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The Impact of Observational Learning on Brain and Behaviour Throughout the Lifespan

Final Report Summary - WATCH AND LEARN (The Impact of Observational Learning on Brain and Behaviour Throughout the Lifespan)


Researcher: Prof. Emily S. Cross
Grant Agreement Number: 322256
Project Acronym: WATCH AND LEARN
Project Title: The Impact of Observational
Learning on Brain & Behaviour Throughout the Lifespan
Project/Laboratory Website:

Final Publishable Summary:
Summary Description of Project Objectives
Throughout the lifespan, when learning a new skill such as riding a bicycle or dancing the tango, we benefit not only from physically practicing the new skill, but also from watching others who can already perform that skill. Our ability to learn by observation is a key ingredient for acquiring new motor skills, and thus, is essential for successful interactions within society. For over a century, it has been suggested that actions learned by physical or observational practice are represented within common cognitive and neural structures. However, behavioural and brain-based investigations to date have not satisfactorily addressed this question. Moreover, how age and individual differences impact our ability to learn via observation remain underexplored. Such a lack of evidence means that critical questions for understanding how best to use observational techniques in education and intervention contexts are ripe for exploration. Through the innovative combination of training interventions, cross-sectional research and univariate and multivariate neuroimaging approaches, the WATCH AND LEARN project sought to be the first to systematically evaluate how observational learning is manifest in the brain and behaviour throughout the lifespan.

Description of Work Performed and Major Findings
Over the three years that the project ran, the three main studies outlined in the original proposal have been completed, as well as a number of other related research activities. Significantly, the three keystone studies of the project, investigating physical and observational learning among healthy young adults, healthy older adults, and healthy young adolescents, each involved over 80 hours of fMRI scanning (with identical pre- and post-training scanning sessions) and hundreds of hours of dance training with the X-box Kinect set up. The major findings discovered by this research concern the additive nature of sensorimotor experience on neural engagement and learning efficacy when individuals are attempting to learn complex new motor sequences (Kirsch & Cross, 2015), as well as the degradation of action prediction abilities as we age (Diersch, Jones & Cross, 2016), which has serious implications for motor and social function in later life. Ongoing analyses of data collected with all three populations are revealing via multivariate analyses how individual action sequences are coded by sensorimotor brain regions, and the team is aiming to publish the final three papers from this project over the next year. A final aim of the research team after the primary empirical research papers are published is to write a review/synthesis paper that sets out the potential use of these findings in more applied contexts.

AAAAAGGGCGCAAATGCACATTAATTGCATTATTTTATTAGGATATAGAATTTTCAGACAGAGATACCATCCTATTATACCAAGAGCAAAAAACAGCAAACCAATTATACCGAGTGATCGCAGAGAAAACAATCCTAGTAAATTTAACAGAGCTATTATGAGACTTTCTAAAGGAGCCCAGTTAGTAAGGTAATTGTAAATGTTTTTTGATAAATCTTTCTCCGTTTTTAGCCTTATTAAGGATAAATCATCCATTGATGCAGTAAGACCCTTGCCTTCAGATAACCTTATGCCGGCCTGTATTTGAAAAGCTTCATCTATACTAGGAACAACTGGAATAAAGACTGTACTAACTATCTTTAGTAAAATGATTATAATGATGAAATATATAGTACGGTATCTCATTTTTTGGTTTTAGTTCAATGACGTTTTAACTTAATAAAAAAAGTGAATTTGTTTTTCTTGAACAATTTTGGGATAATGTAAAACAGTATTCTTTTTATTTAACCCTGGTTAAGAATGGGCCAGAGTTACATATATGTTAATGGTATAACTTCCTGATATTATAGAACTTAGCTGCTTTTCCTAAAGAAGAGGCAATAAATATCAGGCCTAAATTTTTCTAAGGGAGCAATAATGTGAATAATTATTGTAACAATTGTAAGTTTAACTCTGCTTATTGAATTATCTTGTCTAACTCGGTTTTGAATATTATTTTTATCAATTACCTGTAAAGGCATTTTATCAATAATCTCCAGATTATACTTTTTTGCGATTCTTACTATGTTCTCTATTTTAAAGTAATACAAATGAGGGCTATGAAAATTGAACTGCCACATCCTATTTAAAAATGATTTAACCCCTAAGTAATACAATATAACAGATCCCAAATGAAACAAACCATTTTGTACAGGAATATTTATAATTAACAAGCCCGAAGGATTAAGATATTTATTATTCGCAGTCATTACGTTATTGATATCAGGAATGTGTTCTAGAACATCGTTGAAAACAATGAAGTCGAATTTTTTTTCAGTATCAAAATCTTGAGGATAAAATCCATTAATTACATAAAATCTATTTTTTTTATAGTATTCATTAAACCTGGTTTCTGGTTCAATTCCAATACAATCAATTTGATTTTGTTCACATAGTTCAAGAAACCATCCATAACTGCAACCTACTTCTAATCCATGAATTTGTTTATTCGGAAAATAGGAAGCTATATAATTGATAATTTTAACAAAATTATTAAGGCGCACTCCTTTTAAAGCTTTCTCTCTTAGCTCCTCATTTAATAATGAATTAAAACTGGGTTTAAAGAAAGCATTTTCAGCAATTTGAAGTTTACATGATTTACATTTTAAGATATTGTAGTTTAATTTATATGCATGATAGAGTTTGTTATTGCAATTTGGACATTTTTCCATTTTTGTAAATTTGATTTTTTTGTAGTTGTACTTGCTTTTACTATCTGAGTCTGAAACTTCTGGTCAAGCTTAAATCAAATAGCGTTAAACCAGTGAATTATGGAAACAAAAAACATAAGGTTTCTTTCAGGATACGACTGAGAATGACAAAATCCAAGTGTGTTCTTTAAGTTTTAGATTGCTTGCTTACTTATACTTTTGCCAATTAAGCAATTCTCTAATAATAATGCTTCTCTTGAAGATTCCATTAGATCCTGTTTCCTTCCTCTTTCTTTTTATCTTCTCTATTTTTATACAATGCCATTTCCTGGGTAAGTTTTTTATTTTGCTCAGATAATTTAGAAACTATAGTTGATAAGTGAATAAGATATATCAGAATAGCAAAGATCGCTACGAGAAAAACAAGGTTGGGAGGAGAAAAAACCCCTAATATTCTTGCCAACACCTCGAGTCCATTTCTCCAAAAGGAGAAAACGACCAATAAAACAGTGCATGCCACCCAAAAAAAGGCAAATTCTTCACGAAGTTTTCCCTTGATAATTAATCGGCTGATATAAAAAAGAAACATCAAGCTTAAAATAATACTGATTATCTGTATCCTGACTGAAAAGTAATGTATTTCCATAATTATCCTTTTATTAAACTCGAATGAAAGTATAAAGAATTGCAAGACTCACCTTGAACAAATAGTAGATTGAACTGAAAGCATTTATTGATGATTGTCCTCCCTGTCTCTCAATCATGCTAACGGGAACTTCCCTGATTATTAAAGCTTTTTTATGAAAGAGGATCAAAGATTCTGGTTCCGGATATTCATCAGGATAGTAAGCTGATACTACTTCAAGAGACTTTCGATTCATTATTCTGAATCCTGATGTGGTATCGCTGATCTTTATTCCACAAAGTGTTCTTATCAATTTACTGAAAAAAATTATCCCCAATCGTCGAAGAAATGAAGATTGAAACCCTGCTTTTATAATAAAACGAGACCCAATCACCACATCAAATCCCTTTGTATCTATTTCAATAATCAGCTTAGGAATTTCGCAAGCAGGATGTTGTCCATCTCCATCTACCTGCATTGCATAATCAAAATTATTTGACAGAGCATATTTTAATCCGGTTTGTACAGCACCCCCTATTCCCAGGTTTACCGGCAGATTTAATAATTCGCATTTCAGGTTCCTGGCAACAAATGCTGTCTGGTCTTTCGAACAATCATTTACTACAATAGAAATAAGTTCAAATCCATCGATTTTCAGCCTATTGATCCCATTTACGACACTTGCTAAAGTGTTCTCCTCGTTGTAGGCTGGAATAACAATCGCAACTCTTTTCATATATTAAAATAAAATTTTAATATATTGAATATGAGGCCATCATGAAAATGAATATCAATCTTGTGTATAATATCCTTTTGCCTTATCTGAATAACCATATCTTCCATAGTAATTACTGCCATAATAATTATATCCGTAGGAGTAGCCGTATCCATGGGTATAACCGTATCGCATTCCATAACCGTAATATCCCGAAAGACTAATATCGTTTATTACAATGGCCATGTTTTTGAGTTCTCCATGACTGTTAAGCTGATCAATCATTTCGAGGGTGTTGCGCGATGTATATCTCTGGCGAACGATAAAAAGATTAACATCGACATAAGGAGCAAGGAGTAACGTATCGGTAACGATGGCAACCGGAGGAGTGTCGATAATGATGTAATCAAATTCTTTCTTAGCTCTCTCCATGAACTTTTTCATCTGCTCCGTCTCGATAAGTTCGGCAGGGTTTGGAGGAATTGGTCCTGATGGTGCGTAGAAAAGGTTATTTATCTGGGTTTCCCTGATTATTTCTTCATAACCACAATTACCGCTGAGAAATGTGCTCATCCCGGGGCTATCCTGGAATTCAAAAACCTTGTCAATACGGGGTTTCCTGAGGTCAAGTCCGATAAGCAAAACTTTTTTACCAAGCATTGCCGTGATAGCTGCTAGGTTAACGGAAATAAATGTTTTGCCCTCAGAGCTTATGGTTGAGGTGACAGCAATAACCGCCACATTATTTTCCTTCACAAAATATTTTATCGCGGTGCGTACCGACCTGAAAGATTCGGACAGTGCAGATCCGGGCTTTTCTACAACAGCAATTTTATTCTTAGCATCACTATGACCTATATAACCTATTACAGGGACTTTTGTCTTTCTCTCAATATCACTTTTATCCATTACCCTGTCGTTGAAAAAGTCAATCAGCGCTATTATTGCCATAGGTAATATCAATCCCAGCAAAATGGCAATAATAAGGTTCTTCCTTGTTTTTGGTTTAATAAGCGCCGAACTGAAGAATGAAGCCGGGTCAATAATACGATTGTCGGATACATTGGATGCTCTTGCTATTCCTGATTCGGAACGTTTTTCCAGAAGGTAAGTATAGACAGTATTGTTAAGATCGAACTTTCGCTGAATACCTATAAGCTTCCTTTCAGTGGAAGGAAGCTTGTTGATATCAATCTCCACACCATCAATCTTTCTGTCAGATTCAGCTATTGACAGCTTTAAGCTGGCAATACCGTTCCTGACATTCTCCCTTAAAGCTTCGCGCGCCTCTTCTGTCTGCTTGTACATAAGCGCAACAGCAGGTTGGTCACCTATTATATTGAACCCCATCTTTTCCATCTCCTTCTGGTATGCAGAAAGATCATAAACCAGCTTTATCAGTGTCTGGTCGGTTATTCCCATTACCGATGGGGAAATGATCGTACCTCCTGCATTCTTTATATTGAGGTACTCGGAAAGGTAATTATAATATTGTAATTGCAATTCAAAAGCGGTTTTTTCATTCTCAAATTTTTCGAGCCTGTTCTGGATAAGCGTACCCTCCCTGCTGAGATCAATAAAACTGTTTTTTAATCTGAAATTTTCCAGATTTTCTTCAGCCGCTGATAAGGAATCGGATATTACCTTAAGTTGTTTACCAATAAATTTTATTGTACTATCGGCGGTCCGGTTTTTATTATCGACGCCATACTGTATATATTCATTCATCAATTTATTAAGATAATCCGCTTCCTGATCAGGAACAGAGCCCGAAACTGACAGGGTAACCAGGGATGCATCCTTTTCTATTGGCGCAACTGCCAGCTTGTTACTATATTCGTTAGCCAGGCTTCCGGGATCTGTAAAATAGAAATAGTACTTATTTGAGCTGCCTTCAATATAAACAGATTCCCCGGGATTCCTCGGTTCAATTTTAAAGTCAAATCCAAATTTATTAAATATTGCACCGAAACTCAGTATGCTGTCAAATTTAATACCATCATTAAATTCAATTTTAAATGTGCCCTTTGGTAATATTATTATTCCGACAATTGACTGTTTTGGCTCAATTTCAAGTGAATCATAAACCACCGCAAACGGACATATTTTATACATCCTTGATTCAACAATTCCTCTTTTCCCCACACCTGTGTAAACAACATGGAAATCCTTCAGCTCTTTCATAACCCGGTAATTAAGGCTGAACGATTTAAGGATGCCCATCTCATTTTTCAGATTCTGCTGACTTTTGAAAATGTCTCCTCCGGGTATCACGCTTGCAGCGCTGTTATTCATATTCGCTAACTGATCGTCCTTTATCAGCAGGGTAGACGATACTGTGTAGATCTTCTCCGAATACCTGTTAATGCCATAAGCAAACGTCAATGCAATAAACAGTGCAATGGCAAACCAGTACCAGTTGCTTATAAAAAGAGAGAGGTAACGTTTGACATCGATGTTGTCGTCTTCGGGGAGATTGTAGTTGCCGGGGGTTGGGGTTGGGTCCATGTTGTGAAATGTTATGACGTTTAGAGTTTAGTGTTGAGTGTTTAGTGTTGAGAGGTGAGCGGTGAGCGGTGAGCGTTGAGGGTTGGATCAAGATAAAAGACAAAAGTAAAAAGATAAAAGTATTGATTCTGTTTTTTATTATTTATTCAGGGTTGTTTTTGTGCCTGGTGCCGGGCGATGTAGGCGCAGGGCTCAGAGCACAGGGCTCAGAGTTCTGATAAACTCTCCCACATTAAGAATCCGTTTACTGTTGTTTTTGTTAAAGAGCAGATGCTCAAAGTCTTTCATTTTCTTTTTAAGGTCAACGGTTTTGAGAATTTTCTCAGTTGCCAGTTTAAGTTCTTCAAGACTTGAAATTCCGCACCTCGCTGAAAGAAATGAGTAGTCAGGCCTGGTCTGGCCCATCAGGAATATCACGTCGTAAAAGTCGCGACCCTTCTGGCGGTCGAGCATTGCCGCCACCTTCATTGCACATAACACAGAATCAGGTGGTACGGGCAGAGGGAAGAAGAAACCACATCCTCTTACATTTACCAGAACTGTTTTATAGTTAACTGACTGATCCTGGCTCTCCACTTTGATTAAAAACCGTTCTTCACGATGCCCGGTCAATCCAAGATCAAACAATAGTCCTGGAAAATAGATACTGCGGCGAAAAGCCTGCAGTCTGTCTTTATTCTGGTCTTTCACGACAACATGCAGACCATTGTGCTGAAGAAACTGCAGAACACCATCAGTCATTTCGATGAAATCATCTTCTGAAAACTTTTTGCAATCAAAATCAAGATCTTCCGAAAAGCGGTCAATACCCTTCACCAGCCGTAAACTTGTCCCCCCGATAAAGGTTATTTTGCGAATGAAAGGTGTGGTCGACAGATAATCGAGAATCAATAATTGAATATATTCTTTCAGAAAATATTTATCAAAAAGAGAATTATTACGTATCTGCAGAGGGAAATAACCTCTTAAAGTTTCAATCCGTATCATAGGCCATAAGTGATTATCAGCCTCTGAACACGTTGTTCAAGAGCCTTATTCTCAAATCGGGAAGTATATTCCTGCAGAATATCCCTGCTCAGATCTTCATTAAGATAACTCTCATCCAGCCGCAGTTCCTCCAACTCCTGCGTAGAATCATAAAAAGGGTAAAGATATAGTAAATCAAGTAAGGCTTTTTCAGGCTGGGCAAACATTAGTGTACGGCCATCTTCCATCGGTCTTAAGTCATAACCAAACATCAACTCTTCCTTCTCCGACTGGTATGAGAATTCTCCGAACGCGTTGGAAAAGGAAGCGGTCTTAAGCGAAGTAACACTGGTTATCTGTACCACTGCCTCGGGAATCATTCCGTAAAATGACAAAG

Training and Integration of Marie Curie CIG Researcher
The three years of the WATCH AND LEARN project enabled the lead researcher to firmly and resolutely accomplish her stated goal of establishing her research career within the EU. Naturally, it is disheartening for all involved that the host Country has opted to leave the EU, but we must not let poor decision making on the part of the British public undermine the value and significance of past and present EU funding for early career researchers in the UK. Prof. Cross and her team received hands-on training and mentorship from the supervising scientist, Prof. Downing, as well as the wider social neuroscience group at Bangor, to support her team’s use of multivariate fMRI analyses, cross-sectional aging approaches, and linking in the research goals of the CIG project with other funding and research opportunities within the host department and host country more broadly. Moreover, the host department also supported the Researcher with additional resources for supervising 5 PhD students (one fully dedicated to working on the WATCH AND LEARN CIG project), and 3 postdoctoral research fellows. The support provided by the CIG funding and the Researcher’s host department were instrumental in helping the Researcher successfully compete for additional grant funding, including funding from the Ministry of Defense in the UK and €1.8M for a 2015 ERC Starting Grant, for her SOCIAL ROBOTS project that will run from 2016 – 2021.

Professional Dissemination
Since the start of the project, Prof. Cross has published 16 manuscripts in peer reviewed journals, co-edited a book on sensorimotor foundations of social life, co-edited a theme issue of Philosophical Transactions of the Royal Society B on social cognition, and been invited to present 30 professional seminar talks or keynote lectures on this work in 12 different countries. She also organised four symposia at large international conferences and one interdisciplinary workshop that touched on many of the themes under investigation in the WATCH AND LEARN project that attracted a diverse and accomplished group of attendees to Bangor University in August 2015.